Though Eklof acknowledges that one of French’s goals in writing the article was to stress “the importance of getting the language right when addressing and supporting persons who are transgender,” (Eklof 20) he at no time addresses or even acknowledges the existence of CB Beal’s wonderful essay response on the topic “Centering the Marginalized: Symphony and Triptych,” in which they, step by step, examine most of the problems with the language of the article itself, showing that, while French may have been well-intentioned, she lacked the knowledge necessary to write an article on the topic, and her failure to have her article proof-read by a trans person (or anyone else for that matter) prior to publication only compounded the problem.

Indeed, what came up over and over again in our discussions was not our anger that the writer was cisgender per se, but that the very first major article UU World ever published about transgender people was not only written by a cisgender person, but that it failed to utilize most of the data from the then-recent and well-publicized TRUUsT report on the experiences of trans UUs in our faith. It’s not that cisgender people can’t speak as allies for trans folks, but it would have been nice had UU World been willing to center our voices on the very first outing.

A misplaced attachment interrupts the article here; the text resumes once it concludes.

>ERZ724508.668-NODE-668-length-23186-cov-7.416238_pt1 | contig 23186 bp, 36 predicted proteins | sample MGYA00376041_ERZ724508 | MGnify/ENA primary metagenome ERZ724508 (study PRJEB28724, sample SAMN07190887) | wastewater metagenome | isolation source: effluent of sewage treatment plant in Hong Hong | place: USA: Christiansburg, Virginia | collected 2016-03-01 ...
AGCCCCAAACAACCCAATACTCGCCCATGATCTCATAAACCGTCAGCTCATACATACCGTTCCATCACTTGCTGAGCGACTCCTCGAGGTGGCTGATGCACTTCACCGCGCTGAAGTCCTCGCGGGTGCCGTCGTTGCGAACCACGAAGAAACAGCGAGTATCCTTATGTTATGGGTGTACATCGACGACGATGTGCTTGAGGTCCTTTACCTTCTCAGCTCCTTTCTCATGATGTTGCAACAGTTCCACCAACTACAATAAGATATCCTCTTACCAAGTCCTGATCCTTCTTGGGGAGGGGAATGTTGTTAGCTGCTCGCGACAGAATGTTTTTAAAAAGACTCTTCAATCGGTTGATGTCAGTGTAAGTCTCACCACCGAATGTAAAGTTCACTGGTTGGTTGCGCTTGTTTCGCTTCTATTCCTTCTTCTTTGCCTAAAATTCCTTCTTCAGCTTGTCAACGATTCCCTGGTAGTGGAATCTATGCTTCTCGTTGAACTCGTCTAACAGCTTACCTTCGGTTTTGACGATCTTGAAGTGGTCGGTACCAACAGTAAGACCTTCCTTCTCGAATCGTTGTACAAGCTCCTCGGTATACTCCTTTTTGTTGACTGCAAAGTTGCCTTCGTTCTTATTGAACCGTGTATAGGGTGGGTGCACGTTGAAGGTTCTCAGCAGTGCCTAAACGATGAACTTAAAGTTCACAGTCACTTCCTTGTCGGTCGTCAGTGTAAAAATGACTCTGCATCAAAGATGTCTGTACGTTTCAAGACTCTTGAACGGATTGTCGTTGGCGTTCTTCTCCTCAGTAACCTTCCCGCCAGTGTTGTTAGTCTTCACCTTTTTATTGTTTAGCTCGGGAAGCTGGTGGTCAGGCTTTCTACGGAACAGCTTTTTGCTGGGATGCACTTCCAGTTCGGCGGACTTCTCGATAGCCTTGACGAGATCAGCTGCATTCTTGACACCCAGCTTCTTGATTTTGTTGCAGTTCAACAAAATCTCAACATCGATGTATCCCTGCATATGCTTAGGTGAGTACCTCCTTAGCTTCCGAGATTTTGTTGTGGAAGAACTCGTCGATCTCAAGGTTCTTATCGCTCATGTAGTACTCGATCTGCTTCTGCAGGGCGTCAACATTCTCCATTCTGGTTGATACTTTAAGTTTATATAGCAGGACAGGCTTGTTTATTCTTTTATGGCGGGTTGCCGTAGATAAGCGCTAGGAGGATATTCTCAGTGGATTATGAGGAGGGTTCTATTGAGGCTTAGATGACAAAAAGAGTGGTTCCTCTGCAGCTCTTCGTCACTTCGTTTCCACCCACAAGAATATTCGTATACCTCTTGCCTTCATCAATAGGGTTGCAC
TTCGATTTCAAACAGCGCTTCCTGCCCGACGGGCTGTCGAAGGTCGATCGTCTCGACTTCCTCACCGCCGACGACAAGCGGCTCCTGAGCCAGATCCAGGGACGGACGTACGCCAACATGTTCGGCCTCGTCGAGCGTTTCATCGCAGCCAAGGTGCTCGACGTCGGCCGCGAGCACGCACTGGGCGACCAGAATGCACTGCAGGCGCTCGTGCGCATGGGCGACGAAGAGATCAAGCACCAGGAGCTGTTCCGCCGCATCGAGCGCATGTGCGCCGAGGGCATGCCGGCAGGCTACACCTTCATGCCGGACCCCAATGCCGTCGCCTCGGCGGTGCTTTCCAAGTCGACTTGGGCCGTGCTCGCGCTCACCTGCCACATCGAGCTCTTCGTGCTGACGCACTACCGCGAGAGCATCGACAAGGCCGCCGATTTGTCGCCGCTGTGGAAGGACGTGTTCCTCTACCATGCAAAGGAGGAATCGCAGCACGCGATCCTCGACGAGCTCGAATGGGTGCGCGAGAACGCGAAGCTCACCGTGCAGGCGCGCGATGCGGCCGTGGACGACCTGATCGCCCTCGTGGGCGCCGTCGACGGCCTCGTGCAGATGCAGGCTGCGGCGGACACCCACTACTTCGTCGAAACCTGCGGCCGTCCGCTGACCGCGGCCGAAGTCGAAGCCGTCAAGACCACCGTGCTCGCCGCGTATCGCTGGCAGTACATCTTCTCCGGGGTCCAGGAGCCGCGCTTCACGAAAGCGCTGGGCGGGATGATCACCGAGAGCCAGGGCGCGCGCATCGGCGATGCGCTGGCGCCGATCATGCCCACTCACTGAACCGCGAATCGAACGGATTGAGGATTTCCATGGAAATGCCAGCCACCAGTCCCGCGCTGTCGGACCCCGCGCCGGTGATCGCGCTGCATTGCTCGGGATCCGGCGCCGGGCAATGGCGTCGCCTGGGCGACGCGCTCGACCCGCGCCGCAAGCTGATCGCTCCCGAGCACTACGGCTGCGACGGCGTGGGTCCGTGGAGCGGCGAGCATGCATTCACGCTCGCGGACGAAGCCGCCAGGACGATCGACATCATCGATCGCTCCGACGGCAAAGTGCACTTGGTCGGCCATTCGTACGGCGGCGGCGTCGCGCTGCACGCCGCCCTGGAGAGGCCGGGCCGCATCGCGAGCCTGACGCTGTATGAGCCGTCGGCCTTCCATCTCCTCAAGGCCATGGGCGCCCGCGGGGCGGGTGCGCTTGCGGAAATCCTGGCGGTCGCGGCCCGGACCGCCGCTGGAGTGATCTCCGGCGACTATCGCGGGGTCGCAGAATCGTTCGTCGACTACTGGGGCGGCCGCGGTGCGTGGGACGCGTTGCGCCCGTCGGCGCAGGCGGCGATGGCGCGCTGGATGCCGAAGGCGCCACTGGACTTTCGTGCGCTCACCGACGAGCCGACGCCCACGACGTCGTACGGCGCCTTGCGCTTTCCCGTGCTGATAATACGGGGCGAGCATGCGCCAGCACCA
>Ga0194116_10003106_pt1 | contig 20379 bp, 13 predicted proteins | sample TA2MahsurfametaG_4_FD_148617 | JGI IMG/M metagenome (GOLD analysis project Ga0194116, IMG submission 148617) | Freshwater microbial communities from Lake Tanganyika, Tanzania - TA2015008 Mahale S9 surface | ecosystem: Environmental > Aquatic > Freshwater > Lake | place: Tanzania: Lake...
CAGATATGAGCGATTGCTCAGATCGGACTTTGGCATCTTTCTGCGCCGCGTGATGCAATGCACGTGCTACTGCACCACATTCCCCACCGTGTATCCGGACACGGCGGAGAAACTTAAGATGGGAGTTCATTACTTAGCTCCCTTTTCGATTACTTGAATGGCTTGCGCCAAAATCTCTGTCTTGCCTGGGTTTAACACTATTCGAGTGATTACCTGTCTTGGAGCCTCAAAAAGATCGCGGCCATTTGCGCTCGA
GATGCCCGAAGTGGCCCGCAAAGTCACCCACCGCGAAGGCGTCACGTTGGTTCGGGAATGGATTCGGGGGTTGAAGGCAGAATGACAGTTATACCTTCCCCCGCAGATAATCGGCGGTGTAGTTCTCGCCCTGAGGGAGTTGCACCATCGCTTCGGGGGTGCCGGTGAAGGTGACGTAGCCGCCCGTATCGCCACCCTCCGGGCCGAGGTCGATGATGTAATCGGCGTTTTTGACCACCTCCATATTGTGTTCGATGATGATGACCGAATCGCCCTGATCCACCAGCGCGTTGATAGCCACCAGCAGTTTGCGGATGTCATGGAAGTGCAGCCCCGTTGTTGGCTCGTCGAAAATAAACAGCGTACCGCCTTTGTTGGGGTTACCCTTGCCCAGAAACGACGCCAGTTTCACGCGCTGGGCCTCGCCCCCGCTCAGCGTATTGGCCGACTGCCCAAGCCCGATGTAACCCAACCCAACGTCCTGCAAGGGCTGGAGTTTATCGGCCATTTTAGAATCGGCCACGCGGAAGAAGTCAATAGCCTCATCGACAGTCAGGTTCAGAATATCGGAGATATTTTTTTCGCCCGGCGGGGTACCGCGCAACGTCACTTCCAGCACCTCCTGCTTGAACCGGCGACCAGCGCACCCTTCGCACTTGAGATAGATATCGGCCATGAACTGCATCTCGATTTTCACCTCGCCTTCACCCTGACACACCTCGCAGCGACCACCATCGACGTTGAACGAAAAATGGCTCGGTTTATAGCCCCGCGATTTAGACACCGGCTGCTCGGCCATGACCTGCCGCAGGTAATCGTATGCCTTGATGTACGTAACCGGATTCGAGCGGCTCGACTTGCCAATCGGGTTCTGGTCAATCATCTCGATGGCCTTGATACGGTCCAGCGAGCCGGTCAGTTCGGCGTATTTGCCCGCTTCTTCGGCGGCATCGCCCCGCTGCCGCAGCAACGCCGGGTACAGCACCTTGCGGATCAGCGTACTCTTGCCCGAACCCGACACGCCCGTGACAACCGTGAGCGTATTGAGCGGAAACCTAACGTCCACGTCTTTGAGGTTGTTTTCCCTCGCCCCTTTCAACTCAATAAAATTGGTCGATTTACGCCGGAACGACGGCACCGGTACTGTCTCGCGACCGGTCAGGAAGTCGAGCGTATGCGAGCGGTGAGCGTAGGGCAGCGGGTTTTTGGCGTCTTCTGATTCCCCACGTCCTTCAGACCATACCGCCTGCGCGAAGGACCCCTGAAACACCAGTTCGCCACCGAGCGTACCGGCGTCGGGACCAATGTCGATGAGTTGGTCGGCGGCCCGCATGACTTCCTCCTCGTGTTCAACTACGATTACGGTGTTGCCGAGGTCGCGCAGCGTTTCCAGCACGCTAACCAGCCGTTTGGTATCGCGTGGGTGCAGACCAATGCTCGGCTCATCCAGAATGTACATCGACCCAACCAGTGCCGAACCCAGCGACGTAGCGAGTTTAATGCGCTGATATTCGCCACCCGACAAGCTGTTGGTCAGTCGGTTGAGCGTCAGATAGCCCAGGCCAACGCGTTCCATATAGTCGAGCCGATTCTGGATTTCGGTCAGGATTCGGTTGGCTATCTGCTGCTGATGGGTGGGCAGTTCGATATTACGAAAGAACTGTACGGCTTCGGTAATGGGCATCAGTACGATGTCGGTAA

Eklof would have found this out had he asked us.

Eklof even glibly references that some transgender people asked for the article not to be published. (Eklof 27) What he fails to tell is why this ask was made, instead implying that there was some sort of censorship going on, and baiting his desired conclusion from the reader by stating, “Again, I shall leave it to my reader to determine if a magazine editor acts improperly by publishing an article after being asked not to.” (Eklof 27) He could have actually quoted the words of former TRUUsT steering committee member Alex Kapitan, the trans person who asked the article not be published and wrote per own detailed account of what happened. He could have even reached out to Kapitan.

Eklof didn’t do that, though. Instead, he published a vague account that fit his narrative and didn’t do the hard work of fact checking his account of things. He constructed his own narrative and let the pieces fall where they would.

Had he read Kapitan’s account, Eklof would have known that the publication of TRUUsT’s “Call to Action” in the same issue was not coincidence or evidence that trans issues could now only be discussed by trans people, but a compromise with UU World editor Chris Walton. (Kapitan)

What seems to be the case in Eklof’s telling of events over and over again is that marginalized people were unreasonable and, therefore, he is right. He even references an isolated and angry Facebook comment about the article which called for Walton to immediately tender his resignation. (Eklof 22) The problem with using isolated comments like this, especially from people who were not, in any way, involved in the publishing of the article or the formal dialogue that followed, is that it is really only representative of that one person, who is entitled to their opinion but does not speak for everyone. As a minister who has to somehow hold the disparate opinions of hundreds of parishioners, Eklof should know this and realize that one person always speaks for one person. Had he talked to us, he would have known that Walton’s resignation was never on the table.